Friday 29 December 2017

2017 Retrospective

It has not been a good year for gaming or for blogging. I have not lifted a paint brush in anger at all this year, which is disappointing after last year's successes. I have bought no new figures (this may well be a good thing!). I have not really engaged with gaming at all this year. Certainly no new plans were mooted or initiated and I found little inspiration anywhere. I fear I am suffering from wargaming ennui.

Picture from
On the plus side, I managed to get in a few board games, but no figure games. The games I played were:

  • Advanced Squad Leader (4 games)
  • Arcadia Quest: Inferno (1 game)
  • Fire and Axe: A Viking Saga (1 game)
  • Super Dungeon Explore: Forgotten King (1 game)
  • Border War: Angola Raiders (1 game)

This amounts to 8 separate gaming sessions, although the solo session of Border War: Angola Raiders only lasted about half an hour, so I'm not sure it really counts.

I returned from Ireland at the beginning of this year and moved to Nottingham which has hindered my gaming just as much as living in Ireland did. My regular figure-gaming buddy Steve does not often have Saturdays free, so the two of us managed to meet twice in the whole year, playing Arcadia Quest: Inferno and Super Dungeon Explore. Both games are similar concepts but different executions, and both are very enjoyable to play. AQ:I takes less time to play out while SDE really requires a longer session to finish.

Border War: Angola Raiders is a solo game. It's cheap and cheerful, but I found it a bit random in the game I played. When playing solo, I prefer to have a solid system to beat.

The four games of ASL were good. I have a keen ASL buddy Mal who finds it easier to play on a Saturday, so we managed to organise a few sessions. The scenarios we played were Russians versus Finns and Swedish volunteers in Finland. They were all enjoyable romps through the snow and extreme winter. It's just a shame that we could not organise more sessions.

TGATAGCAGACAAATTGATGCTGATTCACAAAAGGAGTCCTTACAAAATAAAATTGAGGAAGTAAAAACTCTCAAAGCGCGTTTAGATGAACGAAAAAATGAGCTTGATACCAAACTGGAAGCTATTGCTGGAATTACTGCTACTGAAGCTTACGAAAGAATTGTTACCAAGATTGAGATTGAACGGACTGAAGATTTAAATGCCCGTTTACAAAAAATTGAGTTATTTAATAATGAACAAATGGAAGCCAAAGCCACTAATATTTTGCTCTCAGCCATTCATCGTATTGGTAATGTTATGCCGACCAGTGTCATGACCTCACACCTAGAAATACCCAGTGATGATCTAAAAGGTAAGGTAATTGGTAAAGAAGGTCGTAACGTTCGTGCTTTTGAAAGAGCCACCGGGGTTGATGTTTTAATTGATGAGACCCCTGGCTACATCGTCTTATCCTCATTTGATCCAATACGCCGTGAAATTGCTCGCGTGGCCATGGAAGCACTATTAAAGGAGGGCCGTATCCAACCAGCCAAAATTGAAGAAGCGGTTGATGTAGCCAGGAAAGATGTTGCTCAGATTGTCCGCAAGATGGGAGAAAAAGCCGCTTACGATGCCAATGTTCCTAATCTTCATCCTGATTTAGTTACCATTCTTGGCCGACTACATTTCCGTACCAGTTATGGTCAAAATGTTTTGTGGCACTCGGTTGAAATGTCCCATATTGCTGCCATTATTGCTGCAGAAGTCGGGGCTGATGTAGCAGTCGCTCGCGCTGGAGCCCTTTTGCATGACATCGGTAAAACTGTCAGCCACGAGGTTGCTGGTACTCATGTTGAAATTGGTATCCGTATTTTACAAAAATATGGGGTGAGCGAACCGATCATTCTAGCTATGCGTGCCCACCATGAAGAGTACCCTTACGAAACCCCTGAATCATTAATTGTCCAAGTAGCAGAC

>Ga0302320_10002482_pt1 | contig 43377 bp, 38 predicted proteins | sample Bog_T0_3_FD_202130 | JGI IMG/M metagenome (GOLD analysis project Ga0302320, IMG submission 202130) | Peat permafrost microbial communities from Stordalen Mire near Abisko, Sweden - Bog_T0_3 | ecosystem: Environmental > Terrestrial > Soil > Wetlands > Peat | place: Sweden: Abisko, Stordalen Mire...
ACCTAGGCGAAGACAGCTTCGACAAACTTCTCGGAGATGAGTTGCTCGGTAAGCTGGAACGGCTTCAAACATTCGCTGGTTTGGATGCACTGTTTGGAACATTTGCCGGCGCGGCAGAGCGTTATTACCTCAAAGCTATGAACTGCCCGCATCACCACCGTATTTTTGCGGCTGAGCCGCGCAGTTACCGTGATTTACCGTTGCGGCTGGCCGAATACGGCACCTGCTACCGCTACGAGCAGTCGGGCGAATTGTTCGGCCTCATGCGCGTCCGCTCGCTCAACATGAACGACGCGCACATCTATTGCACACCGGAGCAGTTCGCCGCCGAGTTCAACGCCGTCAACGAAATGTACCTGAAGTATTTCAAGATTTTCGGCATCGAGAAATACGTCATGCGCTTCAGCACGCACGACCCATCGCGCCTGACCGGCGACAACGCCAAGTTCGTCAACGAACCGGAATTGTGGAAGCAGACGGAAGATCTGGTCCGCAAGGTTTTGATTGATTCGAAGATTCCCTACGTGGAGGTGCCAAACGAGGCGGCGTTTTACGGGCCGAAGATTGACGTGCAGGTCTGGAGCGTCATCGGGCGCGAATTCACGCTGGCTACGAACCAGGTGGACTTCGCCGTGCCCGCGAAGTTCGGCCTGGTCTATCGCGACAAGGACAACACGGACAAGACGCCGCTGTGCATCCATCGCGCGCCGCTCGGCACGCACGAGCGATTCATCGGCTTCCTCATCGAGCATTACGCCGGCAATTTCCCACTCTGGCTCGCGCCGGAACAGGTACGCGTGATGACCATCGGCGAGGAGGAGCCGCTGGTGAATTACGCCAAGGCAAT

I managed one game at the board games cafe in Nottingham where I work, but getting away from work in the evenings has proven to be particularly hard this year so gaming after work has not really been on the cards. Who knew that curating an exhibition about Vikings and sorting out a full public engagement programme would require such regular long hours?

Although I played no games in the Talomir Tales campaign this year, I did umpire it to a conclusion, so there was that to be pleased with. The campaign began in early 2009 as a vehicle for our fantasy gaming, and expanded to include half of the continent of Talomir. I am very happy that it lasted for 8 years and actually reached a proper conclusion.

So, that's my 2017. I have had too much work to do, and it has left me no energy for relaxing with a good game. I wonder if reducing the Unpainted Lead Pile (ULP) by just getting rid of most of it might not leave me more enthused to paint, but it is hard to decide what to focus on when I have such a butterfly mind, and time is so limited at the moment that I don't really feel I can sit down and sort through all my stuff yet.

For 2018, I would like to do that sorting. Hopefully work will not occupy so much of my time and I can sit down and have a guilt-free moment to sort out my figures properly. A good sort out and tidy up should put me in a better frame of mind for dealing with the ULP and actually returning to painting. I need to find something that will give me a quick fix, as it were, something easy to complete so that I see results before ennui sets in once more.

In terms of gaming, I hope to play more ASL. We are planning to start the big Red Barricades campaign again, so I hope to schedule monthly ASL sessions to get some good progress on that.

Other games/genres I would like to play this year are (in no particular order):

  • 6mm Command Decision: Test of Battle
  • 15mm science fiction 
  • 6mm Great Northern War
  • 6mm and 15mm Viking Age